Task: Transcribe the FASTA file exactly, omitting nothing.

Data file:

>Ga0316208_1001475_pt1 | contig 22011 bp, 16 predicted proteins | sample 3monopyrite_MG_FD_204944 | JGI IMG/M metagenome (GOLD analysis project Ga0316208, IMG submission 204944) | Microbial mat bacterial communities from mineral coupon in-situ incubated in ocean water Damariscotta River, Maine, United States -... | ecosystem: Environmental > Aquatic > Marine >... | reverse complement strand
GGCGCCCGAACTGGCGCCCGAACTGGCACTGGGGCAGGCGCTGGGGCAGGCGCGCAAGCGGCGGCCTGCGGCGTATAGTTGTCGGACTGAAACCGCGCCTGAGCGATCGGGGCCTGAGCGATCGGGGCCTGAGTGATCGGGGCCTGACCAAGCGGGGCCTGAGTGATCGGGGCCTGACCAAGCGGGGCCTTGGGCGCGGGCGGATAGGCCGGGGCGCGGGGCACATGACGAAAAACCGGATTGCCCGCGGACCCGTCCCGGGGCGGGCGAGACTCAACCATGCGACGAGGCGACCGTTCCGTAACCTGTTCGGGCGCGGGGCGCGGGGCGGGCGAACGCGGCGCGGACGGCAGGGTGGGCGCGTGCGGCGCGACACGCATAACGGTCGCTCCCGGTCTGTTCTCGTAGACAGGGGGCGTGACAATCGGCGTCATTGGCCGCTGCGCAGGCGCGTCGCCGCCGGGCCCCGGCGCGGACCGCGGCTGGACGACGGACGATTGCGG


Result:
>Ga0316208_1001475_pt1 | contig 22011 bp, 16 predicted proteins | sample 3monopyrite_MG_FD_204944 | JGI IMG/M metagenome (GOLD analysis project Ga0316208, IMG submission 204944) | Microbial mat bacterial communities from mineral coupon in-situ incubated in ocean water Damariscotta River, Maine, United States -... | ecosystem: Environmental > Aquatic > Marine >... | reverse complement strand
GGCGCCCGAACTGGCGCCCGAACTGGCACTGGGGCAGGCGCTGGGGCAGGCGCGCAAGCGGCGGCCTGCGGCGTATAGTTGTCGGACTGAAACCGCGCCTGAGCGATCGGGGCCTGAGCGATCGGGGCCTGAGTGATCGGGGCCTGACCAAGCGGGGCCTGAGTGATCGGGGCCTGACCAAGCGGGGCCTTGGGCGCGGGCGGATAGGCCGGGGCGCGGGGCACATGACGAAAAACCGGATTGCCCGCGGACCCGTCCCGGGGCGGGCGAGACTCAACCATGCGACGAGGCGACCGTTCCGTAACCTGTTCGGGCGCGGGGCGCGGGGCGGGCGAACGCGGCGCGGACGGCAGGGTGGGCGCGTGCGGCGCGACACGCATAACGGTCGCTCCCGGTCTGTTCTCGTAGACAGGGGGCGTGACAATCGGCGTCATTGGCCGCTGCGCAGGCGCGTCGCCGCCGGGCCCCGGCGCGGACCGCGGCTGGACGACGGACGATTGCGG